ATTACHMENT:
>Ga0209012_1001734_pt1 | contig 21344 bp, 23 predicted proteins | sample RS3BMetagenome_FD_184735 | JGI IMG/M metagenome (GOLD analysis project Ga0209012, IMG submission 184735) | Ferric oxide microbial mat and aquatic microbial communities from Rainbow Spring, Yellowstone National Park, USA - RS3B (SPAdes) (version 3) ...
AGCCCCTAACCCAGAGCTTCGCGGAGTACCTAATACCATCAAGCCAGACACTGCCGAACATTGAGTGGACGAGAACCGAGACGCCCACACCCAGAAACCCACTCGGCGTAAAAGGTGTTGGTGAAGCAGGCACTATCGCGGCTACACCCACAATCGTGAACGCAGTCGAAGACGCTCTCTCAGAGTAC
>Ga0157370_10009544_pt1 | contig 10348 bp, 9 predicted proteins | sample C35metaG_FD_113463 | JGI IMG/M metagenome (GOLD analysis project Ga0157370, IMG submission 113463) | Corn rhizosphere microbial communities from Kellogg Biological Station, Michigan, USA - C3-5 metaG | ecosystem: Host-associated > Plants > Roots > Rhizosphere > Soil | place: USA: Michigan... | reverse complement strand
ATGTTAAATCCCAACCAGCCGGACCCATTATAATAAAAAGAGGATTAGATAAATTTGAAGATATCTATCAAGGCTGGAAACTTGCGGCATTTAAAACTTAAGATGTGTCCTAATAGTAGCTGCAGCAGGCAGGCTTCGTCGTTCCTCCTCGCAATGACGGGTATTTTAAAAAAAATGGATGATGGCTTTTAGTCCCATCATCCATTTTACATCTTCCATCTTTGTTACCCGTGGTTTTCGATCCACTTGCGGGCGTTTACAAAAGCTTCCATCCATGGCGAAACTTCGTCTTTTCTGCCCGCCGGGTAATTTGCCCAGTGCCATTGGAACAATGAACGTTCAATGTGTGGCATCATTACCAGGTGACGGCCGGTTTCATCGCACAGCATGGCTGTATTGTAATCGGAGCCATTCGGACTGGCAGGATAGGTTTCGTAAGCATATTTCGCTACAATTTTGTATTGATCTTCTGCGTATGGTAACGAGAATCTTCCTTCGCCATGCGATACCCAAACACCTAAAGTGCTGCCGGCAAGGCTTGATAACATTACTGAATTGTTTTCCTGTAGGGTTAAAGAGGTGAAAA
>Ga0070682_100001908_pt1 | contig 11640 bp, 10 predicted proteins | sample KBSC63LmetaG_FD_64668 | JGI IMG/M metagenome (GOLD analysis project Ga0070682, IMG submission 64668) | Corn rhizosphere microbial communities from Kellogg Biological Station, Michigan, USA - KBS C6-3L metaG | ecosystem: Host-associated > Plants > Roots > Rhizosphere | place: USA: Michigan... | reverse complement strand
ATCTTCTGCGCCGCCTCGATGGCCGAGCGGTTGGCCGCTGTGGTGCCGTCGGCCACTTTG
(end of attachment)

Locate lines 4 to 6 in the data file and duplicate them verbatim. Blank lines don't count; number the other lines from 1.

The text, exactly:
ATGTTAAATCCCAACCAGCCGGACCCATTATAATAAAAAGAGGATTAGATAAATTTGAAGATATCTATCAAGGCTGGAAACTTGCGGCATTTAAAACTTAAGATGTGTCCTAATAGTAGCTGCAGCAGGCAGGCTTCGTCGTTCCTCCTCGCAATGACGGGTATTTTAAAAAAAATGGATGATGGCTTTTAGTCCCATCATCCATTTTACATCTTCCATCTTTGTTACCCGTGGTTTTCGATCCACTTGCGGGCGTTTACAAAAGCTTCCATCCATGGCGAAACTTCGTCTTTTCTGCCCGCCGGGTAATTTGCCCAGTGCCATTGGAACAATGAACGTTCAATGTGTGGCATCATTACCAGGTGACGGCCGGTTTCATCGCACAGCATGGCTGTATTGTAATCGGAGCCATTCGGACTGGCAGGATAGGTTTCGTAAGCATATTTCGCTACAATTTTGTATTGATCTTCTGCGTATGGTAACGAGAATCTTCCTTCGCCATGCGATACCCAAACACCTAAAGTGCTGCCGGCAAGGCTTGATAACATTACTGAATTGTTTTCCTGTAGGGTTAAAGAGGTGAAAA
>Ga0070682_100001908_pt1 | contig 11640 bp, 10 predicted proteins | sample KBSC63LmetaG_FD_64668 | JGI IMG/M metagenome (GOLD analysis project Ga0070682, IMG submission 64668) | Corn rhizosphere microbial communities from Kellogg Biological Station, Michigan, USA - KBS C6-3L metaG | ecosystem: Host-associated > Plants > Roots > Rhizosphere | place: USA: Michigan... | reverse complement strand
ATCTTCTGCGCCGCCTCGATGGCCGAGCGGTTGGCCGCTGTGGTGCCGTCGGCCACTTTG